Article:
I was wondering why one couldn’t initialize the static variable in one statement (like in Java):

The error states: “Initializer element is not a compile-time constant”

I guess you need to initialize with nil and then set it.

Just to clarify my understanding: we don’t need to worry about concurrent threads accessing a singleton as each client app is hosted on one iOS device that runs with one thread throughout the life of the application?


#10

That’s not quite correct; you can have multiple threads running in an iOS application if you choose to do so. iOS devices nowadays come with dual cores, so you can get some real concurrency. Check out the Grand Central Dispatch library if you have had experience with multi-threading before.


#11

I must admit I don’t see how this singleton code is safe.

For instance someone can write the following code:

		BNRItemStore *store1 = [[BNRItemStore alloc]init];
		[store1 createItem];
		
		BNRItemStore *store2 = [[BNRItemStore alloc]init];
		[store2 createItem];
		
		NSLog(@"Store1 = %@ - %@", store1, [store1 allItems]);
		NSLog(@"Store2 = %@ - %@", store2, [store2 allItems]);

The output is:

2013-02-25 08:05:06.441 Homepwner[2335:c07] Store1 = <BNRItemStore: 0x9593590> - ("Shiny Spork (5Y2V3): Worth $40, recorded on 2013-02-25 08:05:06 +0000")
2013-02-25 08:05:06.442 Homepwner[2335:c07] Store2 = <BNRItemStore: 0x9593590> - ("Shiny Spork (5Y2V3): Worth $40, recorded on 2013-02-25 08:05:06 +0000")
2013-02-25 08:05:06.448 Homepwner[2335:c07] Destroyed: Rusty Spork (8Q2U8): Worth $73, recorded on 2013-02-25 08:05:06 +0000 

As you can see the address is the same but as init has been called we have lost the original item added to the Store1 reference.

Now in C++ this is easy you just make the constructor private to stop people calling it, how do you do that on Objective-C?

Cheers

Andy


#12

Well one possible solution is to remove the init method from BNRItemStore, so instead we have:

[code]+(BNRItemStore *)sharedStore
{
static BNRItemStore *sharedStore = nil;

if(!sharedStore)
{
	sharedStore = [[super allocWithZone:nil] init];
	[sharedStore postInit];
}

return sharedStore;

}

+(id)allocWithZone:(NSZone *)zone
{
return [self sharedStore];
}

-(void)postInit
{
allItems = [[NSMutableArray alloc]init];
}
[/code]

Now the output is :

2013-02-25 08:22:50.706 Homepwner[3373:c07] Store1 = <BNRItemStore: 0xfc58b80> - (
    "Rusty Spork (8Q2U8): Worth $73, recorded on 2013-02-25 08:22:50 +0000",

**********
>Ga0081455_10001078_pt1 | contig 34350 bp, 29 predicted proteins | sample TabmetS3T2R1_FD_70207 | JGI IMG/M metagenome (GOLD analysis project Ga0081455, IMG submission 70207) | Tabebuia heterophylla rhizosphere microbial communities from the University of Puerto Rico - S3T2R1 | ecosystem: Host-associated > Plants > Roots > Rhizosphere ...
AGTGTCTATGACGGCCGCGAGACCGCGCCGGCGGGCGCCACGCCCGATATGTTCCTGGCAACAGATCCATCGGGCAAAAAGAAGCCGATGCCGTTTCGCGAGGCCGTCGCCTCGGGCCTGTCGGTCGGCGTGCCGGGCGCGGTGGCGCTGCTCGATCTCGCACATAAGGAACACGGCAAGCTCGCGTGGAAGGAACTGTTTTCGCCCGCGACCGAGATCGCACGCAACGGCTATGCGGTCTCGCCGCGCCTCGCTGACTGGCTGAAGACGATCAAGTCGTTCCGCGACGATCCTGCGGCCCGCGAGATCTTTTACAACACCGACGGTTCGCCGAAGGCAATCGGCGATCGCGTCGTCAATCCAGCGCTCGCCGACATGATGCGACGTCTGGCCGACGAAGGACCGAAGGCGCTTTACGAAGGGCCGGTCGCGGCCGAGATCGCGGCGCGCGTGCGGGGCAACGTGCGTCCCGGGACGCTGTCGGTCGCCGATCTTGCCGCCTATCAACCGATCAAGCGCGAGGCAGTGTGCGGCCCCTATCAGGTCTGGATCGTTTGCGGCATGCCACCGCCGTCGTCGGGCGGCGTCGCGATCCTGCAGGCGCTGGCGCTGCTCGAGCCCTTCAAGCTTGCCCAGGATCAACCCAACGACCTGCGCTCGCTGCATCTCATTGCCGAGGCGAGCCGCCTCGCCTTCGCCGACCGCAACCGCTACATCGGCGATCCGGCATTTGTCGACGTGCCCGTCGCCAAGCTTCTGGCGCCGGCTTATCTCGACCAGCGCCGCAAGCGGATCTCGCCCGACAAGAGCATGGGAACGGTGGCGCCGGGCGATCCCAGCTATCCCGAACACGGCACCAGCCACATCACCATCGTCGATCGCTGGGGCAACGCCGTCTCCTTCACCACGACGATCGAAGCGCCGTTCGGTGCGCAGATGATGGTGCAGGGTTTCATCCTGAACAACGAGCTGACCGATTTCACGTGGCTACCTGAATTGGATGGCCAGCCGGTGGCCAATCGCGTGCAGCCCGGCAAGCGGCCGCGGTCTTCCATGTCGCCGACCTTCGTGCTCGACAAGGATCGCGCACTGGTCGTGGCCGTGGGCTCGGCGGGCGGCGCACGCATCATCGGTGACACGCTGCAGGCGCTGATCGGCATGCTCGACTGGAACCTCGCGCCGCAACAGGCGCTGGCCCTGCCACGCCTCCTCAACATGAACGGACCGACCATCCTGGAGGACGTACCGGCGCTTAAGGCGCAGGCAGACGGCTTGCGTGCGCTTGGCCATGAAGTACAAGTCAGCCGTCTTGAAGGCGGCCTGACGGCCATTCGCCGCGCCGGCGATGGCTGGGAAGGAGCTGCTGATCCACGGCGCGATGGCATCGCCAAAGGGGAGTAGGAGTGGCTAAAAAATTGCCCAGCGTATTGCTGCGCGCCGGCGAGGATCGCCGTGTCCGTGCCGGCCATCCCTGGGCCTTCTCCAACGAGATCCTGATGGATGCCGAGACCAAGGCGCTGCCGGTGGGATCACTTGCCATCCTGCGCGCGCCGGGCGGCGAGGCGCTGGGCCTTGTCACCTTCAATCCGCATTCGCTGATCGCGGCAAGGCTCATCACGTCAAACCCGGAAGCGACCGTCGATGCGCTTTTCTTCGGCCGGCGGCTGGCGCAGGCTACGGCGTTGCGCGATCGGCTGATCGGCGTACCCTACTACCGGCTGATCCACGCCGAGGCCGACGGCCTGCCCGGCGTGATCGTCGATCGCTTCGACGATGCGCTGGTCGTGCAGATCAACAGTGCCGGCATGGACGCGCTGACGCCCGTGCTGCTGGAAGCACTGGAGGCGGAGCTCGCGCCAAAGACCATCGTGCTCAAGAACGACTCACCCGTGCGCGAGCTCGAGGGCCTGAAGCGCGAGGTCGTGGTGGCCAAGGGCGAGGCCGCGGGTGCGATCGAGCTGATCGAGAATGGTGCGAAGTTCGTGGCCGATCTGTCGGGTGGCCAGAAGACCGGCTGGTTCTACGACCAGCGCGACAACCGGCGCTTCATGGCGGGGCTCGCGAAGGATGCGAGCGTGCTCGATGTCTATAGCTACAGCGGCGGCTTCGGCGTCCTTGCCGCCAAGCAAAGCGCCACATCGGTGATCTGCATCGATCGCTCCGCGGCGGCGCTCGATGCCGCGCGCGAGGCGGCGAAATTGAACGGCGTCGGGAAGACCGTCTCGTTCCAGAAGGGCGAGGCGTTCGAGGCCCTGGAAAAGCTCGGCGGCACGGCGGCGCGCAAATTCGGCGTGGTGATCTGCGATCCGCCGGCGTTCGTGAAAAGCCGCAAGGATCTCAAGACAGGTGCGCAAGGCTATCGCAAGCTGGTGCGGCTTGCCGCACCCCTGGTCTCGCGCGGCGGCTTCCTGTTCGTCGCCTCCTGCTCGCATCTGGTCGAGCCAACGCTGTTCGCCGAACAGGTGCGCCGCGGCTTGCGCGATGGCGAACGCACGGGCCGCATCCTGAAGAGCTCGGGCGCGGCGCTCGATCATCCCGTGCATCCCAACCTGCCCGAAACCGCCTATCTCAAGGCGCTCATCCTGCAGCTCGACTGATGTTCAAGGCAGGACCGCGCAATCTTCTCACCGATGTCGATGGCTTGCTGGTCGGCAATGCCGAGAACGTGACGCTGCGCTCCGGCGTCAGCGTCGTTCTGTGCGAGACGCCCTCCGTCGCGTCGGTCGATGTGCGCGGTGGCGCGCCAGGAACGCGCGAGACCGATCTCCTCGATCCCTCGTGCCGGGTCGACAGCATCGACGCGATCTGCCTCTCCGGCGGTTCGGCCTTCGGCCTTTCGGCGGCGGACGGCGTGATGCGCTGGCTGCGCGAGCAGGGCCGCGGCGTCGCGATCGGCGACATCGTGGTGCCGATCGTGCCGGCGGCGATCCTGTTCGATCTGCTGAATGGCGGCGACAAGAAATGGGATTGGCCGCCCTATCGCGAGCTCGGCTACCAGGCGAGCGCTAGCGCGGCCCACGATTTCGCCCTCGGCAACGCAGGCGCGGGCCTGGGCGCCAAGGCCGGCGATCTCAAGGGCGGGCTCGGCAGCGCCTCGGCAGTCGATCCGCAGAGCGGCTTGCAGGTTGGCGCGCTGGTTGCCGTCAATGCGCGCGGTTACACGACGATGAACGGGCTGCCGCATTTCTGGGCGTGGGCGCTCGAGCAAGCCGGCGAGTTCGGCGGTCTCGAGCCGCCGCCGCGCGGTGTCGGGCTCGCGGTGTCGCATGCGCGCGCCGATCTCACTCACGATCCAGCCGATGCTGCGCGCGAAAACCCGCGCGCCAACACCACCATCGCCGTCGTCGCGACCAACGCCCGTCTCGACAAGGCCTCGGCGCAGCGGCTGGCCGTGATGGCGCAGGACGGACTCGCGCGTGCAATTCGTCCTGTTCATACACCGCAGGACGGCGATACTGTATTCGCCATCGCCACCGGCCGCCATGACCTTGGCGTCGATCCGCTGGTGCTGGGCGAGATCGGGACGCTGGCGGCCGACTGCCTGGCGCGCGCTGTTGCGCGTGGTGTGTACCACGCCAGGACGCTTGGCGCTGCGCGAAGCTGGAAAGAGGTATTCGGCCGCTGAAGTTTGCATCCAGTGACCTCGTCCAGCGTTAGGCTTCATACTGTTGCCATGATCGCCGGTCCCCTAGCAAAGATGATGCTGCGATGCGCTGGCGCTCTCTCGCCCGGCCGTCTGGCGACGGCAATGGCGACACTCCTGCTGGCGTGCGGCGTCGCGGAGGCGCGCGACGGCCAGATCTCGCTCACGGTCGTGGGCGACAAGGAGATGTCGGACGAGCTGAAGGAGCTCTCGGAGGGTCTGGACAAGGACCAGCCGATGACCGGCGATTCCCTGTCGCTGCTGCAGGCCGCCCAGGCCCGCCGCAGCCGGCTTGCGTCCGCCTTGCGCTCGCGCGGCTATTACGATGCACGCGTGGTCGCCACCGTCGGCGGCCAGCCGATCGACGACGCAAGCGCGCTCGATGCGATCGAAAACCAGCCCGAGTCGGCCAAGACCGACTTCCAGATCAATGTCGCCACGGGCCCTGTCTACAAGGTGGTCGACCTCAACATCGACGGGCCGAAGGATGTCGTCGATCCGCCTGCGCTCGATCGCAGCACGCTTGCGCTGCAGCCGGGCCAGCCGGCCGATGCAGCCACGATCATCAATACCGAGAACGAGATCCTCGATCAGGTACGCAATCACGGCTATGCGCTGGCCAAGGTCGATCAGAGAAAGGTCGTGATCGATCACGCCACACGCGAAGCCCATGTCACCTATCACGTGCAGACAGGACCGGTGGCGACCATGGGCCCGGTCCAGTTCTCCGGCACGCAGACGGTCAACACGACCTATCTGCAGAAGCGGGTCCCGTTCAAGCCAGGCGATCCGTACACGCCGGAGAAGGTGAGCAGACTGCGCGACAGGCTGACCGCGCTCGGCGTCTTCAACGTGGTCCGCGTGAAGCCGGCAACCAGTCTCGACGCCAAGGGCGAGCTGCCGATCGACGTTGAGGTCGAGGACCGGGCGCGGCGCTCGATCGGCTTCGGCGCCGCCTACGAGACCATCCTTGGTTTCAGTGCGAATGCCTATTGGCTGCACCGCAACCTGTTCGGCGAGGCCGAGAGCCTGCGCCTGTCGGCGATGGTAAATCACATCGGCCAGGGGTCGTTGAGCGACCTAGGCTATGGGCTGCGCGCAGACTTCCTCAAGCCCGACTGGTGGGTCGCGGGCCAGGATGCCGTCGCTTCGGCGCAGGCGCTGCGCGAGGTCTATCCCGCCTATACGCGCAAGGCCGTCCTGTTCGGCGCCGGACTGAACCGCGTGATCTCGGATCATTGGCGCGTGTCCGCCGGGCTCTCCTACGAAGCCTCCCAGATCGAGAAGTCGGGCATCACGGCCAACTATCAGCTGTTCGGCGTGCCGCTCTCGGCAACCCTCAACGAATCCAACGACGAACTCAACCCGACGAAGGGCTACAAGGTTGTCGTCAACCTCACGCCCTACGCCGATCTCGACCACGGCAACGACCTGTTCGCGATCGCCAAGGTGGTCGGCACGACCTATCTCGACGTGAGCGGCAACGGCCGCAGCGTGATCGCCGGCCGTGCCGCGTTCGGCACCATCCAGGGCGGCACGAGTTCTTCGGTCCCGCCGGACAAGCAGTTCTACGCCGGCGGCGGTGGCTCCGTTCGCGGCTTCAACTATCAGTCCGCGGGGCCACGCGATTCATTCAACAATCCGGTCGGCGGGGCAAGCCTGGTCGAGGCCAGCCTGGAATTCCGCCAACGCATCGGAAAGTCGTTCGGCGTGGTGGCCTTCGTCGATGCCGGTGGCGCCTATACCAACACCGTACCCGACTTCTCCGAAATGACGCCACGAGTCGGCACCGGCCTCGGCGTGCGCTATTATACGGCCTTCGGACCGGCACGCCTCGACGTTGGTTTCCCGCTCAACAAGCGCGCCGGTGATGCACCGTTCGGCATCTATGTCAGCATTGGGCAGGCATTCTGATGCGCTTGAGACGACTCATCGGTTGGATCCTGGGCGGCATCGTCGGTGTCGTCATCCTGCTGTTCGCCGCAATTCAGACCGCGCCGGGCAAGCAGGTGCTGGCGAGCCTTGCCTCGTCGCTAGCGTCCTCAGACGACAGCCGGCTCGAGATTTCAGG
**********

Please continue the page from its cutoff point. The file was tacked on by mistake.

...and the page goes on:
"Shiny Spork (5Y2V3): Worth $40, recorded on 2013-02-25 08:22:50 +0000"
)
2013-02-25 08:22:50.707 Homepwner[3373:c07] Store2 = <BNRItemStore: 0xfc58b80> - (
    "Rusty Spork (8Q2U8): Worth $73, recorded on 2013-02-25 08:22:50 +0000",
    "Shiny Spork (5Y2V3): Worth $40, recorded on 2013-02-25 08:22:50 +0000"
)

Of course the init in NSObject is still being called.


#13

Or this for a slightly nicer version maybe:

static BNRItemStore *sharedStore = nil;

+(BNRItemStore *)sharedStore
{
	if(!sharedStore)
		sharedStore = [[super allocWithZone:nil] init];
	
	return sharedStore;
}

+(id)allocWithZone:(NSZone *)zone
{
	return [self sharedStore];
}


-(id)init
{
	id result = sharedStore;
	
	if(!result)
	{
		self = [super init];
		if(self)
			allItems = [[NSMutableArray alloc]init];
		result = self;
	}
	
	return result;
}

#14

I had the same question about the init part of the equation. I discovered that the init will in fact reinitialize the array. I combined a test I saw elsewhere in this forum and added an NSLog

create a button and add it to the custom header. Create the IBAction in the ItemsViewController and implement the following:
if ([[BNRItemStore alloc] init] == [BNRItemStore sharedStore]) {
NSLog(@“Yep they’re equal!!!”);
}
else {
NSLog(@“Nope they’re NOT equal!!!”);
}

You will see that as expected, they’re equal. Now, in the BNRItemStore.m add the NSLog to the init method…
-(id)init
{
self = [super init];
if (self) {
allItems = [[NSMutableArray alloc]init];
NSLog(@"%p",allItems);
}
return self;
}

You will see that the array has a different memory address every time you press the button you created.

So, unless I’m missing something, allItems array gets initialized even though the sharedStore instance is the same.